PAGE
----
The remainder of the packet contains version-specific content.

5.2. Short Header

Short headers take the form described in Figure 3.

Short Header Packet {
  Header Form (1) = 0,
  Version-Specific Bits (7),
  Destination Connection ID (..),
  Version-Specific Data (..),
}

Figure 3: QUIC Short Header

A QUIC packet with a short header has the high bit of the first byte set to 0.

A QUIC packet with a short header includes a Destination Connection ID immediately following the first byte. The short header does not include the Destination Connection ID Length, Source Connection ID Length, Source Connection ID, or Version fields. The length of the Destination Connection ID is not encoded in packets with a short header and is not constrained by this specification.

The remainder of the packet has version-specific semantics.

5.3. Connection ID

A connection ID is an opaque field of arbitrary length.

The primary function of a connection ID is to ensure that changes in addressing at lower protocol layers (UDP, IP, and below) do not cause packets for a QUIC connection to be delivered to the wrong QUIC endpoint. The connection ID is used by endpoints and the intermediaries that support them to ensure that each QUIC packet can be delivered to the correct instance of an endpoint. At the endpoint, the connection ID is used to identify the QUIC connection for which the packet is intended.

The connection ID is chosen by each endpoint using version-specific methods. Packets for the same QUIC connection might use different connection ID values.

5.4. Version

The Version field contains a 4-byte identifier. This value can be used by endpoints to identify a QUIC version. A Version field with a value of 0x00000000 is reserved for version negotiation; see Section 6. All other values are potentially valid.

The properties described in this document apply to all versions of QUIC. A protocol that does not conform to the properties described in this document is not QUIC. Future documents might describe additional properties that apply to a specific QUIC version or to a range of QUIC versions.


6. Version Negotiation

A QUIC endpoint that receives a packet with a long header and a version it either does not understand or does not support might send a Version Negotiation packet in response. Packets with a short header do not trigger version negotiation.

A Version Negotiation packet sets the high bit of the first byte, and thus it conforms with the format of a packet with a long header as defined in Section 5.1. A Version Negotiation packet is identifiable as such by the Version field, which is set to 0x00000000.

Version Negotiation Packet {
  Header Form (1) = 1,
  Unused (7),
  Version (32) = 0,
  Destination Connection ID Length (8),
  Destination Connection ID (0..2040),
  Source Connection ID Length (8),
  Source Connection ID (0..2040),
  Supported Version (32) ...,
}

Figure 4: Version Negotiation Packet

Only the most significant bit of the first byte of a Version Negotiation packet has any defined value. The remaining 7 bits, labeled "Unused", can be set to any value when sending and MUST be ignored on receipt.

After the Source Connection ID field, the Version Negotiation packet contains a list of Supported Version fields, each identifying a version that the endpoint sending the packet supports. A Version Negotiation packet contains no other fields. An endpoint MUST ignore a packet that contains no Supported Version fields or contains a truncated Supported Version value.

Version Negotiation packets do not use integrity or confidentiality protection. Specific QUIC versions might include protocol elements that allow endpoints to detect modification or corruption in the set of supported versions.

An endpoint MUST include the value from the Source Connection ID field of the packet it receives in the Destination Connection ID field. The value for the Source Connection ID field MUST be copied from the Destination Connection ID field of the received packet, which is initially randomly selected by a client. Echoing both connection IDs gives clients some assurance that the server received the packet and that the Version Negotiation packet was not generated by an attacker that is unable to observe packets.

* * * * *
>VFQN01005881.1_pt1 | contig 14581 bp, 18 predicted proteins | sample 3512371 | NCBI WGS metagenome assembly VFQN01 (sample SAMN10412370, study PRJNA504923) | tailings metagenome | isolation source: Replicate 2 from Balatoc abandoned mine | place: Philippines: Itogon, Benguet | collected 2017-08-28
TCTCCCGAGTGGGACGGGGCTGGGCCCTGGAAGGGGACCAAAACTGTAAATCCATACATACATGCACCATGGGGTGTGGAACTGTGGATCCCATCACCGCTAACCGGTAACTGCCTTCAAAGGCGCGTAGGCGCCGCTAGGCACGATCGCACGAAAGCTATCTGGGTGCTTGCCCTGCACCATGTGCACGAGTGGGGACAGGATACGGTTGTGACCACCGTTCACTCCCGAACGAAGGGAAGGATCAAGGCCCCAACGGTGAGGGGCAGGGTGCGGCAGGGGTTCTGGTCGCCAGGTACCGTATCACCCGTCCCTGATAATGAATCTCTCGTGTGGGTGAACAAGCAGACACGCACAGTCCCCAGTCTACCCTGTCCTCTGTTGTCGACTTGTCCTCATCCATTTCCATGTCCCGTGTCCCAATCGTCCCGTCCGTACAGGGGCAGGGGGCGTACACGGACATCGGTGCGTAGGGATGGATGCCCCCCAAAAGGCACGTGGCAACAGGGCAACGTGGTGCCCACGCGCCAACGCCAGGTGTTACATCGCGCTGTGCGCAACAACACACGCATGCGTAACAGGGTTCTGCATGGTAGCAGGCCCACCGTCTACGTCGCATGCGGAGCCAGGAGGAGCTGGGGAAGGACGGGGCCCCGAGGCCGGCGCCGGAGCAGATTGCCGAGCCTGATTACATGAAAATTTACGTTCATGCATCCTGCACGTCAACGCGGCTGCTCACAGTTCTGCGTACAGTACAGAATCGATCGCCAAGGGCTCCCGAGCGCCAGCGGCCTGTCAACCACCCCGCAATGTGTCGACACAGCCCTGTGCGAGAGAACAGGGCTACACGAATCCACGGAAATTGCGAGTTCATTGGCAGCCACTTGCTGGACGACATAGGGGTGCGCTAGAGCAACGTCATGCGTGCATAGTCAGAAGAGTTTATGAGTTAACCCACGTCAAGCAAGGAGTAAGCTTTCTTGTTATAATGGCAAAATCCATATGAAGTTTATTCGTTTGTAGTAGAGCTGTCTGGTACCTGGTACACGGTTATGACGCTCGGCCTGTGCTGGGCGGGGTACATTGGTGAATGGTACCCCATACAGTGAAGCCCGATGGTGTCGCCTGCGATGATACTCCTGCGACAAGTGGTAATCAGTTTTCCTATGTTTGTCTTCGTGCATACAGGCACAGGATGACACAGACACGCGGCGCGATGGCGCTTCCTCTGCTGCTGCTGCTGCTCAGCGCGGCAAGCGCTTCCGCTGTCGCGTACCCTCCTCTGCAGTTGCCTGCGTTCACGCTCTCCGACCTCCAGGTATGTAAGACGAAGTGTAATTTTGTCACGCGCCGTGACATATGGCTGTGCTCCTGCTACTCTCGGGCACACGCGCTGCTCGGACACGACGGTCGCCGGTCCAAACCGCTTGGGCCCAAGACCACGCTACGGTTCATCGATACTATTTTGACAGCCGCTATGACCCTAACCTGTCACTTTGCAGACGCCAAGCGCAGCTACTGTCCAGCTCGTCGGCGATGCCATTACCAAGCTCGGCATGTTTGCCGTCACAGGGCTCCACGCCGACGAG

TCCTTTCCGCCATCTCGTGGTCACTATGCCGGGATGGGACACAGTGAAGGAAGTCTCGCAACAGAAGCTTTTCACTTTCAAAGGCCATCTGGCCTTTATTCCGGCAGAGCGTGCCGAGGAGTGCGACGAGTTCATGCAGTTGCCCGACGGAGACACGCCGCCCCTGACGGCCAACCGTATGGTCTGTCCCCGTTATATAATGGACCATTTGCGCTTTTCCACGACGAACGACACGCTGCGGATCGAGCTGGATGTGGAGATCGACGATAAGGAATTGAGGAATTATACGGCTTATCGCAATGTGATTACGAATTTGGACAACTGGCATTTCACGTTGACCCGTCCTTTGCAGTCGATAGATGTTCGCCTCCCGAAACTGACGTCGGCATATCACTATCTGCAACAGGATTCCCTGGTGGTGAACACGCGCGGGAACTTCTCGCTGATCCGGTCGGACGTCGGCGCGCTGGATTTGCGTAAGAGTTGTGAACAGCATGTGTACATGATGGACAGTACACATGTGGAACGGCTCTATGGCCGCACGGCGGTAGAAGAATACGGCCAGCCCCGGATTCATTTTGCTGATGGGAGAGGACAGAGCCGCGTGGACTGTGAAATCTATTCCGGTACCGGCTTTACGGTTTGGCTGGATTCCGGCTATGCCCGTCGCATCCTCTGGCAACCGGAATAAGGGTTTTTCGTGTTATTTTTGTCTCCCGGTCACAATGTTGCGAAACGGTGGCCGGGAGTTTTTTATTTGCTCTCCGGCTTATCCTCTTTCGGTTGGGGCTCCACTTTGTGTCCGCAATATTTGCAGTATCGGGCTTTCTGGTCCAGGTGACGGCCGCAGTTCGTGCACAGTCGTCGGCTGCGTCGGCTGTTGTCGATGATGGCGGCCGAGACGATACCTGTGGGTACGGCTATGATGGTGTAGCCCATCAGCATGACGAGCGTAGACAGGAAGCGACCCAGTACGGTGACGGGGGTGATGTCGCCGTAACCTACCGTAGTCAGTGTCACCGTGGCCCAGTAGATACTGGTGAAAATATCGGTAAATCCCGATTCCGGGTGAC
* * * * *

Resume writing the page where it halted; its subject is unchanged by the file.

An endpoint that receives a Version Negotiation packet might change the version that it decides to use for subsequent packets. The conditions under which an endpoint changes QUIC version will depend on the version of QUIC that it chooses.

See [QUIC-TRANSPORT] for a more thorough description of how an endpoint that supports QUIC version 1 generates and consumes a Version Negotiation packet.


7. Security and Privacy Considerations

It is possible that middleboxes could observe traits of a specific version of QUIC and assume that when other versions of QUIC exhibit similar traits the same underlying semantic is being expressed. There are potentially many such traits; see Appendix A. Some effort has been made to either eliminate or obscure some observable traits in QUIC version 1, but many of these remain. Other QUIC versions might make different design decisions and so exhibit different traits.

The QUIC version number does not appear in all QUIC packets, which means that reliably extracting information from a flow based on version-specific traits requires that middleboxes retain state for every connection ID they see.

The Version Negotiation packet described in this document is not integrity protected; it only has modest protection against insertion by attackers. An endpoint MUST authenticate the semantic content of a Version Negotiation packet if it attempts a different QUIC version as a result.


8. References

8.2. Informative References

[QUIC-TLS]
Thomson, M., Ed. and S. Turner, Ed., “Using Transport Layer Security (TLS) to Secure QUIC”, RFC 9001, DOI 10.17487/RFC9001, May 2021, <https://www.rfc-editor.org/info/rfc9001>.
[QUIC-TRANSPORT]
Iyengar, J., Ed. and M. Thomson, Ed., “QUIC: A UDP-Based Multiplexed and Secure Transport”, RFC 9000, DOI 10.17487/RFC9000, May 2021, <https://www.rfc-editor.org/info/rfc9000>.
[RFC5116]
McGrew, D., “An Interface and Algorithms for Authenticated Encryption”, RFC 5116, DOI 10.17487/RFC5116, January 2008, <https://www.rfc-editor.org/info/rfc5116>.

Appendix A. Incorrect Assumptions

There are several traits of QUIC version 1 [QUIC-TRANSPORT] that are not protected from observation but are nonetheless considered to be changeable when a new version is deployed.

This section lists a sampling of incorrect assumptions that might be made about QUIC based on knowledge of QUIC version 1. Some of these statements are not even true for QUIC version 1. This is not an exhaustive list; it is intended to be illustrative only.

Any and all of the following statements can be false for a given QUIC version:


Author's Address

Martin Thomson
Mozilla
EMail: mt@lowentropy.net